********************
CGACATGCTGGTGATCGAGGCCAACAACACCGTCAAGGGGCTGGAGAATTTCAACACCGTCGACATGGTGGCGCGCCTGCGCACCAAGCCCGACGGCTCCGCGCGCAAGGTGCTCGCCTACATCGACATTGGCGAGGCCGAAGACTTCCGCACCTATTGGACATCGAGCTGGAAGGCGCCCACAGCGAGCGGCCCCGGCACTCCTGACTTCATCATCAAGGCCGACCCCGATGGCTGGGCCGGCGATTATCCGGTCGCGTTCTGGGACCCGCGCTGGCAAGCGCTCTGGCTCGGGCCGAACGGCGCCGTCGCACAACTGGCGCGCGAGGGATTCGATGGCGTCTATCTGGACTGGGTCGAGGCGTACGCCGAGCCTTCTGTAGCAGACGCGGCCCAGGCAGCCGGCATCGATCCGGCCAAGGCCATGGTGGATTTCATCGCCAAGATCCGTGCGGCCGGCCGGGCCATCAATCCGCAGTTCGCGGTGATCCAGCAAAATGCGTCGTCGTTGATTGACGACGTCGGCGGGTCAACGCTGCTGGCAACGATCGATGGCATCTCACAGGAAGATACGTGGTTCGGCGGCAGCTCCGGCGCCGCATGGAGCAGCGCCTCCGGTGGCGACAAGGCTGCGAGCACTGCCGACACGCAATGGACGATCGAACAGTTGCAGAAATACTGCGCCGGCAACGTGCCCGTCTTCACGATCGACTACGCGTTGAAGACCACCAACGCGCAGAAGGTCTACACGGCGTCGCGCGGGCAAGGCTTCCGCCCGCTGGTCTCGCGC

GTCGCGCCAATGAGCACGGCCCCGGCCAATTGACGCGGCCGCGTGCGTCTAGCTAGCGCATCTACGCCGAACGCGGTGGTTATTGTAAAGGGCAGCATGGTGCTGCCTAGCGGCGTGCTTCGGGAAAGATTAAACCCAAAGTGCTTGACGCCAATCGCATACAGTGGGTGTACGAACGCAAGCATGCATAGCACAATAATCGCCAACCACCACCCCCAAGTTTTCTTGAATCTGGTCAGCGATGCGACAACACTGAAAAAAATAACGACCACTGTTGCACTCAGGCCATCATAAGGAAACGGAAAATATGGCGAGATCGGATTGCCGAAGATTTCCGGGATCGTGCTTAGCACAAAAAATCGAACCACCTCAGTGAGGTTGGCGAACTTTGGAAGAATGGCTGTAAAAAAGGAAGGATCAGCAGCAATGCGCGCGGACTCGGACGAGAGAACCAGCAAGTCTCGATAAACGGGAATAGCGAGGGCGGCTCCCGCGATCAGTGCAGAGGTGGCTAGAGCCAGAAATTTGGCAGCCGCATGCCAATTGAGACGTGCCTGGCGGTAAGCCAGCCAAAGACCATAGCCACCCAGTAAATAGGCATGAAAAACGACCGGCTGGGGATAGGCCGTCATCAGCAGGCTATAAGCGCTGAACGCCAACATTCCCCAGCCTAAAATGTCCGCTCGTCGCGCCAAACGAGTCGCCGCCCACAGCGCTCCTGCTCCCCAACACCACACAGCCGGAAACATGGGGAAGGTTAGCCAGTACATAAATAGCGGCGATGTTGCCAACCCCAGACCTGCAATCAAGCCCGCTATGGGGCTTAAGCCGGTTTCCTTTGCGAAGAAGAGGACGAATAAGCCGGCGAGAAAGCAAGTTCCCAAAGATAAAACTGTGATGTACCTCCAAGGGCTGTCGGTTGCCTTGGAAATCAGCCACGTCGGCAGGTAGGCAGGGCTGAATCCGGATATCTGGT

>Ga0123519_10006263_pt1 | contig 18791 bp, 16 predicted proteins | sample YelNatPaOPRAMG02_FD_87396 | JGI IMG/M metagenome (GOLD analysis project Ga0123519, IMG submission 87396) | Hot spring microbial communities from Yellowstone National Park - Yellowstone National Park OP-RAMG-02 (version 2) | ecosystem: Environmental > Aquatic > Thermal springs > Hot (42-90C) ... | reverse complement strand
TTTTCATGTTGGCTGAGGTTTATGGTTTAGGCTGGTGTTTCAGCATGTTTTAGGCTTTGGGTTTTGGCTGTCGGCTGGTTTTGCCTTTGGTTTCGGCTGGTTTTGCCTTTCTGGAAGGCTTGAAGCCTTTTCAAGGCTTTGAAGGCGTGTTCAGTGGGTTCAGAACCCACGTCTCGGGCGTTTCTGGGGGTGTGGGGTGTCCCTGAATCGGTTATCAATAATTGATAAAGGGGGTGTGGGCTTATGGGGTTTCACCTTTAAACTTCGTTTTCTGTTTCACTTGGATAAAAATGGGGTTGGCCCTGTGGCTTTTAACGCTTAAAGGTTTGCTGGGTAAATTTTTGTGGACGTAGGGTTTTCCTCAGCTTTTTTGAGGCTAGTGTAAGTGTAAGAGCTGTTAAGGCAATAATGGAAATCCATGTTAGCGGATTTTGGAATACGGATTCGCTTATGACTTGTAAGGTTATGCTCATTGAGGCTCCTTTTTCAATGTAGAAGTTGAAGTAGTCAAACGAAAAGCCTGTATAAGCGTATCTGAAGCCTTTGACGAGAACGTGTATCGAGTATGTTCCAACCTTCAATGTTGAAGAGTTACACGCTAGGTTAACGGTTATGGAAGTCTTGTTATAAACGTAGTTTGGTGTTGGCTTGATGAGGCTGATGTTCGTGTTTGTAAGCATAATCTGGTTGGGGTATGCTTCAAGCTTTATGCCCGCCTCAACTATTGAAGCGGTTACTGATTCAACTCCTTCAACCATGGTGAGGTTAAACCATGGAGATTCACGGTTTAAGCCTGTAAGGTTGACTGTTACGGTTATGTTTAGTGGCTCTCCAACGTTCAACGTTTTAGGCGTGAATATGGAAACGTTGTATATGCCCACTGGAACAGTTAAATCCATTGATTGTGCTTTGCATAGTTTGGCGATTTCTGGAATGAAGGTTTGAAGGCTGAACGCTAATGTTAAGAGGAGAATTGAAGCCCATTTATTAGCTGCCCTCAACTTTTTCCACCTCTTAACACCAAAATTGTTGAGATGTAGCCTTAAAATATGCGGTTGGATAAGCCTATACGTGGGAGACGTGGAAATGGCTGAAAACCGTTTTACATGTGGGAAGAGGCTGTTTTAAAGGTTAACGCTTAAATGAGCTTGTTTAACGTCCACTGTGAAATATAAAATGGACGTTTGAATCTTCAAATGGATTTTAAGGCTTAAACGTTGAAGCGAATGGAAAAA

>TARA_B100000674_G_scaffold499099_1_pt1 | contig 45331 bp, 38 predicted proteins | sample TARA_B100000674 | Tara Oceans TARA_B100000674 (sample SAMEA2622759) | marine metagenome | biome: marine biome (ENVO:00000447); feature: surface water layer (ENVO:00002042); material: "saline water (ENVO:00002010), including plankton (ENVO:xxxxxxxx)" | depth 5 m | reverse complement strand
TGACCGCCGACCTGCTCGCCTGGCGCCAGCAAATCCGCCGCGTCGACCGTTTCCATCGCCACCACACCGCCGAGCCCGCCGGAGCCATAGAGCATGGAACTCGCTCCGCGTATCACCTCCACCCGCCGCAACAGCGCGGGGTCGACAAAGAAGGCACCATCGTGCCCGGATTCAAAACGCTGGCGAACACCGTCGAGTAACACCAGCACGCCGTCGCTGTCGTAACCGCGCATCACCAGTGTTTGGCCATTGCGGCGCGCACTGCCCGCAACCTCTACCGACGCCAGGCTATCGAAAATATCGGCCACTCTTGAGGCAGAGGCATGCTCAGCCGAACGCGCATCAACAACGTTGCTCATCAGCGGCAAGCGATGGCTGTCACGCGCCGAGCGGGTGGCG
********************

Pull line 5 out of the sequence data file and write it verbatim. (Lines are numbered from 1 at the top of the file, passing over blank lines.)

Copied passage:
>TARA_B100000674_G_scaffold499099_1_pt1 | contig 45331 bp, 38 predicted proteins | sample TARA_B100000674 | Tara Oceans TARA_B100000674 (sample SAMEA2622759) | marine metagenome | biome: marine biome (ENVO:00000447); feature: surface water layer (ENVO:00002042); material: "saline water (ENVO:00002010), including plankton (ENVO:xxxxxxxx)" | depth 5 m | reverse complement strand